The Cultural Impact Of Where’s The Beef

So we’ve talked about how in the 80s if a commercial made a big splash chances are everyone was talking about. Where’s the beef would be mentioned on late night talk shows and even turned into a song. A Nashville songwriter named Coyote McCloud recorded and performed his version of Where’s The Beef and it was a pretty big hit.

Where’s the beef then crept its way into the 1984 presidential election.

During the primaries of the spring of 1984 democratic candidate and former vice-president Walter Mondale used the phrase, to sum up that the program policies put forward by opponent Gary Hart were lacking in substance. This was at the height of the popularity of the commercial so it was a great way to tap into the public consciousness by using a topical phrase that also was a pretty cutting jab.

This all happened during a televised debate just before the New York and Pennsylvania primaries. Hart was seen as being in a similar mold to John F Kennedy especially in appearance and his platform was based on the concept of “new ideas”. He had gone from a dark horse to more of a threat and he kept pushing the new ideas viewpoint in all his debates. Mondale seemed like he was waiting for this and after Hart repeated it during the debate Mondale leans over and says:

“When I heard your new ideas, I’m reminded of that ad, ‘Where’s the beef’?”.

This seems crazy but Mondale’s use of Where’s the beef? Would end up earning the Democratic nomination. The two sides were both using their slogans which made Hart have to physically show his policy papers and tell him, “here’s the beef”. Mondale kept pushing about Where’s the beef when it came to Hart’s policies that the public started seeing it the same way and it cast doubt on Hart’s new ideas.

The Fall Out Between Wendy’s & Clara Peller

You think with such a monster commercial that Wendy’s would have driven it into the ground but they actually backed off and pulled the commercial. They also didn’t make countless new versions of it because they didn’t want Peller to become overexposed.

They still wanted to use Peller and capitalize on the popularity of both she, and the catchphrase so they offered her a three-year contract to be an ambassador For Wendy’s. This would involve her to appear at new openings and any big events alongside Wendy’s founder Dave Thomas.

Peller was obviously a hot commodity and appeared on Saturday Night Live, TV appearances, and all kinds of interviews. She appeared in the low-budget 1985 movie “Moving Violations”, and she was the guest timekeeper at WrestleMania 2 at the battle royal held in Chicago’s Rosemont Horizon.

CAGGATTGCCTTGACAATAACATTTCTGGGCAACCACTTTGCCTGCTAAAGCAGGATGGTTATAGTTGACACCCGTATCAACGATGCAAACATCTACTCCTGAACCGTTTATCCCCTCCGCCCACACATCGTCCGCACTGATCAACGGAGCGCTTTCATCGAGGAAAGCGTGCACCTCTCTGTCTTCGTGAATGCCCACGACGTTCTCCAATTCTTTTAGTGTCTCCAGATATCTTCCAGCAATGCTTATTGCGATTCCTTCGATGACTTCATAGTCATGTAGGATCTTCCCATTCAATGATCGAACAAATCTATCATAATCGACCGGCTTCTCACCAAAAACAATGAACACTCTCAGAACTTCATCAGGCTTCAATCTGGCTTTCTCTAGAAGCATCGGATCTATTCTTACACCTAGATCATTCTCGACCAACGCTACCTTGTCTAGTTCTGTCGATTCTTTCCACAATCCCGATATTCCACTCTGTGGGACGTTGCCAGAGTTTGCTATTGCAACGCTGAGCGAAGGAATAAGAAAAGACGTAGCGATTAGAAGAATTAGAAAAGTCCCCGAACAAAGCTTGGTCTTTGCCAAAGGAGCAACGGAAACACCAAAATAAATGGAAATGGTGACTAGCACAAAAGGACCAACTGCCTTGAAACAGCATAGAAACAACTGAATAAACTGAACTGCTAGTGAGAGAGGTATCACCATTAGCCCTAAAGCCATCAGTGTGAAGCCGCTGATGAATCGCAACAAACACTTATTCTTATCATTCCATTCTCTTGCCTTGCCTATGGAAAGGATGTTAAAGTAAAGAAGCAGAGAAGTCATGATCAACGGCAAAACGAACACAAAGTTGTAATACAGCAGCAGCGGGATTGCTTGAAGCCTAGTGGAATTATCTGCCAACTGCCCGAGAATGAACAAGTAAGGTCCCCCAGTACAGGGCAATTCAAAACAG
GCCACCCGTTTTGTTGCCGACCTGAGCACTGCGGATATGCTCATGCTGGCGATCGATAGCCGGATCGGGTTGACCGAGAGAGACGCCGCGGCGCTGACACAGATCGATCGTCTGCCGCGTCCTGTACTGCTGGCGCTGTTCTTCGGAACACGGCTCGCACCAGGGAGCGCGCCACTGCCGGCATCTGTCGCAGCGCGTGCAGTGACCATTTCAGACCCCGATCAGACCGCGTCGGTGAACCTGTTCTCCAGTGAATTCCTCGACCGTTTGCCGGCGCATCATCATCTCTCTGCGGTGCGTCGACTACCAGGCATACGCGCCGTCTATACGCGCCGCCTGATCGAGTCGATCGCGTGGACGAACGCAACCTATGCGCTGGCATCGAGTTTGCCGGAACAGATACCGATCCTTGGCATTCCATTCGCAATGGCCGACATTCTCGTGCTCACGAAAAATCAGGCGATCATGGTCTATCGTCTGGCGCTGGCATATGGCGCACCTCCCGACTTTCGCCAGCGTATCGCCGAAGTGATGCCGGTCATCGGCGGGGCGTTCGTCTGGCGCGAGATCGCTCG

The thing is it seemed she didn’t make that much money from the actual commercial.

For the initial TV spot, Peller made the standard day wage for an actor of $317.40. When she started doing the promotional work Peller said that she was paid $30,000 for the first two commercials she did plus profits from the product tie-ins. Wendy’s said that they had paid here nearly $500,000 for all the work she did with them, a number that Peller had denied.

Things fall apart when Peller ended up making a commercial for Prego Pasta Plus spaghetti sauce for the Campbell Soup Company. In here screen actors guild contract it was stated that she was free to appear in commercials for any goods, products, or services which did not directly compete with Wendy’s hamburgers. Take a look and see what you think…

This commercial came out in 1985 and Peller stating that “she found it” – referring to the beef – was enough for Wendys to believe that she had violated her contract. According to them, it implied “that Clara found the beef at somewhere other than a Wendy’s restaurant.” Wendy’s canceled her contract and when announcing this dismissal Wendy’s stated that,

“Clara can find the beef only in one place, and that is Wendy’s.


Peller points out that she had made Wendy’s millions and millions of dollars and that she was not appreciated by them which is hard not to agree with – but I guess Dave Thomas has real “f**K you money”.

The Legacy Of Clara Peller & Where’s The Beef

Following all of this, Wendy’s would enter into a big two-year sales slump. I’m not sure if people became aware of how Wendy’s had treated her or if it was more about Where’s the beef just being a passing fad. I’m more likely to think it was the latter as catchphrases can come and go and it tends to be more about the catchphrase than the brand itself.

Wendy’s said it would take 5 years until they recovered and were able to create brand awareness again. This time it was due to those awful commercials featuring Dave Thomas. I thought they sucked, but they clearly did the trick.

Peller would sadly pass away in August of 1987 but she left behind a pretty amazing legacy. She was THE catchphrase of the 1980s and part of one of the most iconic lines, and ads, of all time. I think Wendy’s owes her a lot and Where’s the beef still pops up till this day.